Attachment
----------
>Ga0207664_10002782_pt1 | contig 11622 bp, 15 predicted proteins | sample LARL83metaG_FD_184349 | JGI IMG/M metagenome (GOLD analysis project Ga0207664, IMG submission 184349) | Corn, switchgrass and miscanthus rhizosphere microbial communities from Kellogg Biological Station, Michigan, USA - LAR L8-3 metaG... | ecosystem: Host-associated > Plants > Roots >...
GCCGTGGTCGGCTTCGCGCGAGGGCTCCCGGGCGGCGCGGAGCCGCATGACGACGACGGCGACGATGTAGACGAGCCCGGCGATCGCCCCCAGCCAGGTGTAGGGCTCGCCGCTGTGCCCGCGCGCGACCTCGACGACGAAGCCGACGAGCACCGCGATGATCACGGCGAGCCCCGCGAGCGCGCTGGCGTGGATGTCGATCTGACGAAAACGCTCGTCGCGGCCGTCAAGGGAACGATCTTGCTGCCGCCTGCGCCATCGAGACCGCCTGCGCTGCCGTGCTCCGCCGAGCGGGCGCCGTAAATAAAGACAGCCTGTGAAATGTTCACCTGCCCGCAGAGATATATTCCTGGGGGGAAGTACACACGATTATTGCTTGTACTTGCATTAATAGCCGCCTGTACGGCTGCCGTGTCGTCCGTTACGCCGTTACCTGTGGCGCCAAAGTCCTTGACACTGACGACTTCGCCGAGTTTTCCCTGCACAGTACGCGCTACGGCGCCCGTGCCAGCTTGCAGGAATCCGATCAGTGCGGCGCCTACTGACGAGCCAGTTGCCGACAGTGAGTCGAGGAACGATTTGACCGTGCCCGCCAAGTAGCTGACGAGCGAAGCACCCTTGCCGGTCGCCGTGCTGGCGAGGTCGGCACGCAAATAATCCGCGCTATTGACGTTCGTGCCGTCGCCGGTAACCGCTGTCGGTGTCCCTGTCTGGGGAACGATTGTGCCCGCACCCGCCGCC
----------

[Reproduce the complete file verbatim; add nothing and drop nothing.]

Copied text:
>Ga0207664_10002782_pt1 | contig 11622 bp, 15 predicted proteins | sample LARL83metaG_FD_184349 | JGI IMG/M metagenome (GOLD analysis project Ga0207664, IMG submission 184349) | Corn, switchgrass and miscanthus rhizosphere microbial communities from Kellogg Biological Station, Michigan, USA - LAR L8-3 metaG... | ecosystem: Host-associated > Plants > Roots >...
GCCGTGGTCGGCTTCGCGCGAGGGCTCCCGGGCGGCGCGGAGCCGCATGACGACGACGGCGACGATGTAGACGAGCCCGGCGATCGCCCCCAGCCAGGTGTAGGGCTCGCCGCTGTGCCCGCGCGCGACCTCGACGACGAAGCCGACGAGCACCGCGATGATCACGGCGAGCCCCGCGAGCGCGCTGGCGTGGATGTCGATCTGACGAAAACGCTCGTCGCGGCCGTCAAGGGAACGATCTTGCTGCCGCCTGCGCCATCGAGACCGCCTGCGCTGCCGTGCTCCGCCGAGCGGGCGCCGTAAATAAAGACAGCCTGTGAAATGTTCACCTGCCCGCAGAGATATATTCCTGGGGGGAAGTACACACGATTATTGCTTGTACTTGCATTAATAGCCGCCTGTACGGCTGCCGTGTCGTCCGTTACGCCGTTACCTGTGGCGCCAAAGTCCTTGACACTGACGACTTCGCCGAGTTTTCCCTGCACAGTACGCGCTACGGCGCCCGTGCCAGCTTGCAGGAATCCGATCAGTGCGGCGCCTACTGACGAGCCAGTTGCCGACAGTGAGTCGAGGAACGATTTGACCGTGCCCGCCAAGTAGCTGACGAGCGAAGCACCCTTGCCGGTCGCCGTGCTGGCGAGGTCGGCACGCAAATAATCCGCGCTATTGACGTTCGTGCCGTCGCCGGTAACCGCTGTCGGTGTCCCTGTCTGGGGAACGATTGTGCCCGCACCCGCCGCC